Re­port ex­poses 10 U.S. lo­ca­tions in Syria

Northwest Arkansas Democrat-Gazette - - INTERNATIONAL - In­for­ma­tion for this ar­ti­cle was con­trib­uted by Ben­jamin Har­vey, Tay­lan Bil­gic, Fi­rat Ko­zok and Ben Hol­land of Bloomberg News and by Philip Issa of The As­so­ci­ated Press.

IS­TAN­BUL — Tur­key’s state-run news agency pub­lished U.S. base lo­ca­tions in north­ern Syria, a move that threat­ens to deepen distrust be­tween the two al­lies by ex­pos­ing Amer­i­can sol­diers on the front lines of the fight against Is­lamic State.

In re­ports pub­lished Tues­day in both Turk­ish and English, Tur­key’s state-run Anadolu Agency pro­vided de­tailed in­for­ma­tion about 10 U.S. bases in north­ern Syria, in­clud­ing troop counts and a map of the U.S. force pres­ence in the Turk­ish ver­sion.

The re­ports said the mil­i­tary out­posts are “usu­ally hid­den for se­cu­rity rea­sons, mak­ing it hard to be de­tected.” It said they were lo­cated “in the ter­ror­ist PKK/PYD-held Syr­ian ter­ri­to­ries,” re­fer­ring to Kur­dish groups that Tur­key’s gov­ern­ment con­sid­ers ter­ror­ist or­ga­ni­za­tions.

De­spite a tight mil­i­tary al­liance dat­ing back to the Cold War, Tur­key and the U.S. have been at odds for years now over the U.S. back­ing of Kur­dish fight­ers in Syria who are af­fil­i­ated with sep­a­ratist move­ments in­side Tur­key.

The Pen­tagon said it had con­veyed its con­cerns to the Turk­ish gov­ern­ment.

“While we can­not in­de­pen­dently ver­ify the sources that con­trib­uted to this story, we would be very con­cerned if of­fi­cials from a NATO ally would pur­pose­fully en­dan­ger our forces by re­leas­ing sen­si­tive in­for­ma­tion,” Maj. Adrian J.T. Rank­ine-Gal­loway, a De­fense De­part­ment spokesman, said in an emailed state­ment. “The re­lease of sen­si­tive mil­i­tary in­for­ma­tion ex­poses Coali­tion forces to un­nec­es­sary risk and has the po­ten­tial to dis­rupt on­go­ing op­er­a­tions to de­feat ISIS.”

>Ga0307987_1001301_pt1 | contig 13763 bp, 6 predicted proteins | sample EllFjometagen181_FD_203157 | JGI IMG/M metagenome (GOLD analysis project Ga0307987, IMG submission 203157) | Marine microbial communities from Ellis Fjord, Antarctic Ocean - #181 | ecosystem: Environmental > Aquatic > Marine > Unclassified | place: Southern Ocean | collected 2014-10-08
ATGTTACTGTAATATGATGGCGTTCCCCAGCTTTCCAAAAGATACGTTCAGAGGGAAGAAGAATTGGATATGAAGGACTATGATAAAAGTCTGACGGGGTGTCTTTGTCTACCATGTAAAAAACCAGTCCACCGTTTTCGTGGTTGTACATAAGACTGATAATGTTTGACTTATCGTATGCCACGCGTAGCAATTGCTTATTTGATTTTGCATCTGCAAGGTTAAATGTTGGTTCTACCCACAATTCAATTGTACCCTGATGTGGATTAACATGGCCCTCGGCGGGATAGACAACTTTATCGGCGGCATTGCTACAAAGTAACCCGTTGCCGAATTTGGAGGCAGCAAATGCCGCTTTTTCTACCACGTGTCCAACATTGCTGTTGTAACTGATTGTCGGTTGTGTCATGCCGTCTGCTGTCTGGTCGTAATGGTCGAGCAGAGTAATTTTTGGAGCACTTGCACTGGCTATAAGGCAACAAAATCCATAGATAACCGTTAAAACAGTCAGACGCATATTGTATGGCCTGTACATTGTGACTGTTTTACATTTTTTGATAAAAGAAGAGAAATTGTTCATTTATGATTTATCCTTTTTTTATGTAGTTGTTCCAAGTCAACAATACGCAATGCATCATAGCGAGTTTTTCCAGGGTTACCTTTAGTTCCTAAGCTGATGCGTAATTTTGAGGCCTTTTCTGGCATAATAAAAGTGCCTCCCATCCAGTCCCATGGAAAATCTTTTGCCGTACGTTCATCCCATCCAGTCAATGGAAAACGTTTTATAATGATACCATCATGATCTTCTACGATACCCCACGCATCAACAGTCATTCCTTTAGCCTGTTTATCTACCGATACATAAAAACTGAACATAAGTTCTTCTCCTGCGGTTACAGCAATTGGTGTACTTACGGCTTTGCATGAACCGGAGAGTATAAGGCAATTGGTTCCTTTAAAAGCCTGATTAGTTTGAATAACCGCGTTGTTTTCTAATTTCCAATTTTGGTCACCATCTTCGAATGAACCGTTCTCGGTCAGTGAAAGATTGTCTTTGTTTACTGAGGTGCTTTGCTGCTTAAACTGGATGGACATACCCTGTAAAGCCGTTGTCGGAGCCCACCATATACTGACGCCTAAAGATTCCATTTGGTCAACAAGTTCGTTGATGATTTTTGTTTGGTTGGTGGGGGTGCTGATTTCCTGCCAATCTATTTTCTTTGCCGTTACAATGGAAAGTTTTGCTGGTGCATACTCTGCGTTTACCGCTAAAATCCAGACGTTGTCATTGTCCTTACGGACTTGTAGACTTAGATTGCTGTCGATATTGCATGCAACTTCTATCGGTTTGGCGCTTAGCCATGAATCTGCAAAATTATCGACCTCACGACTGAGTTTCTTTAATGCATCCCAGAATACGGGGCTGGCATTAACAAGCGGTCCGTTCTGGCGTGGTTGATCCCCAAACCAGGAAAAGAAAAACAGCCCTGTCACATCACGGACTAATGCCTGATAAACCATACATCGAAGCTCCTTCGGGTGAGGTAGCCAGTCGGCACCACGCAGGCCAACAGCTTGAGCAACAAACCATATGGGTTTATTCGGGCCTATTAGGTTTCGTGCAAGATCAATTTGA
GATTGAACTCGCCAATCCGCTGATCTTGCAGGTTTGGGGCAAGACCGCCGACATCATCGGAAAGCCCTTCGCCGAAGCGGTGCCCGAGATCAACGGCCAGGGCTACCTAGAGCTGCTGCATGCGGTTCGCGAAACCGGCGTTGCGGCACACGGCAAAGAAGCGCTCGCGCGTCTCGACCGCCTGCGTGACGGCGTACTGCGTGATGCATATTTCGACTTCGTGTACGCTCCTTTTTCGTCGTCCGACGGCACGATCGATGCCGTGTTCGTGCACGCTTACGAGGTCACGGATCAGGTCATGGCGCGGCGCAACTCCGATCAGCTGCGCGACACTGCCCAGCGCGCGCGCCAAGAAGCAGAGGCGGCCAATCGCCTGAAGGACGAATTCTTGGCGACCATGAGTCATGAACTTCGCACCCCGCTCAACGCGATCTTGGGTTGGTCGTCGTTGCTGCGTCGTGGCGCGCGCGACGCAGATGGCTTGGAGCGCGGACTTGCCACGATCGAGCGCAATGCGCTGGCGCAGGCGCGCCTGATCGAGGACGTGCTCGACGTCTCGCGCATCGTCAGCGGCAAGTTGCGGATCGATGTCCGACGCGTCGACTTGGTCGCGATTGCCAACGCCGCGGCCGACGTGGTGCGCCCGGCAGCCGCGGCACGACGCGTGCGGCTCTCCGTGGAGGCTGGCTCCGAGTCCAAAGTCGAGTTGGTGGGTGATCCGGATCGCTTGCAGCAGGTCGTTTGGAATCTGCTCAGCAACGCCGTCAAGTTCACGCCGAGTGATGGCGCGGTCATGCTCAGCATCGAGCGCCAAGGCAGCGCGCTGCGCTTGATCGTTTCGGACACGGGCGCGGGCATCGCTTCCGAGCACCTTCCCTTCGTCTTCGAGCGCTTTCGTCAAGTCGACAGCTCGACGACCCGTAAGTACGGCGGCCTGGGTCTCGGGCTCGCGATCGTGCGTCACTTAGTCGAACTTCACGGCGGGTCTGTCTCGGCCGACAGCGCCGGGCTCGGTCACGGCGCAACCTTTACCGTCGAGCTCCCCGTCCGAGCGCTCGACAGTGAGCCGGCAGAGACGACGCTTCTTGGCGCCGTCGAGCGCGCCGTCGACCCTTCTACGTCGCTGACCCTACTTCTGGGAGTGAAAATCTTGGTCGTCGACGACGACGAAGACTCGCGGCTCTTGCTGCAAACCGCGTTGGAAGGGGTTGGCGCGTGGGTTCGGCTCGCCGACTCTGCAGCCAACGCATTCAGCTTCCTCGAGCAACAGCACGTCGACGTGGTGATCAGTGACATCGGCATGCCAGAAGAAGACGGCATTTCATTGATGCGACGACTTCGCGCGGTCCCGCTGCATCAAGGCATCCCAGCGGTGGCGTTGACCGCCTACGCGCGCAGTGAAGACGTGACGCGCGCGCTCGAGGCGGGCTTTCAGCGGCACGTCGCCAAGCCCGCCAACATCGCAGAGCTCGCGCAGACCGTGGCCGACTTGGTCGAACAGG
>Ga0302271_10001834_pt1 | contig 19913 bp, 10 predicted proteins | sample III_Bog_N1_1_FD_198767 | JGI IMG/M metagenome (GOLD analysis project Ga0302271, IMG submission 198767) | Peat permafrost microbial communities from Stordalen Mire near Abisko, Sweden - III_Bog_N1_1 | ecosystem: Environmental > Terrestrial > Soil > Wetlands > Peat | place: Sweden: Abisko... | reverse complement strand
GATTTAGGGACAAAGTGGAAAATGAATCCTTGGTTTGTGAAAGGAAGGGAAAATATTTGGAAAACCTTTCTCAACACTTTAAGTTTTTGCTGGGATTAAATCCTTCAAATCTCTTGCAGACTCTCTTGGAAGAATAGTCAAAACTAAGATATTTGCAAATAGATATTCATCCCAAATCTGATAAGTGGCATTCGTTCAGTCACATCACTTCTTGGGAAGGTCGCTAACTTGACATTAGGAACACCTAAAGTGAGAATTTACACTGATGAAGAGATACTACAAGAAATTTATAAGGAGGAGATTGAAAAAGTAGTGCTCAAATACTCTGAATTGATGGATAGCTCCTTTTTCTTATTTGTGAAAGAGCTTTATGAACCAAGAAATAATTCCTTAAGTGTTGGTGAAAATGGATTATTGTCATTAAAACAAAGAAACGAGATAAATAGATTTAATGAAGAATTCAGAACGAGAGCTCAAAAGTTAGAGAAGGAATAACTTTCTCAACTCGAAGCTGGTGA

Levent Tok, an Anadolu Agency re­porter on the story, said the in­for­ma­tion about U.S. troop po­si­tions wasn’t leaked. The story was based on field­work by Anadolu’s Syria re­porters and some of the in­for­ma­tion on bases had been broad­cast on so­cial me­dia by Kur­dish fight­ers, he told Bloomberg on Wednes­day.

“The U.S. should have thought about this be­fore it co­op­er­ated with a ter­ror­ist or­ga­ni­za­tion,” he said.

Syria’s civil war has drawn in sev­eral ex­ter­nal pow­ers, rais­ing ques­tions about their longer-term plans in the coun­try now that Is­lamic State is in re­treat.

Con­struc­tion of mil­i­tary bases is of­ten taken as a clue.

In re­cent days, Is­raeli of­fi­cials have warned that they won’t tol­er­ate the es­tab­lish­ment of per­ma­nent Ira­nian fa­cil­i­ties in Syria, while Rus­sia signed an ac­cord that could keep its air bases in Syria for decades. Tur­key is most wor­ried about Kur­dish-run en­claves in Syria’s north; its na­tional se­cu­rity coun­cil said in a state­ment Mon­day that it wouldn’t al­low a “ter­ror­ist state” on its bor­ders.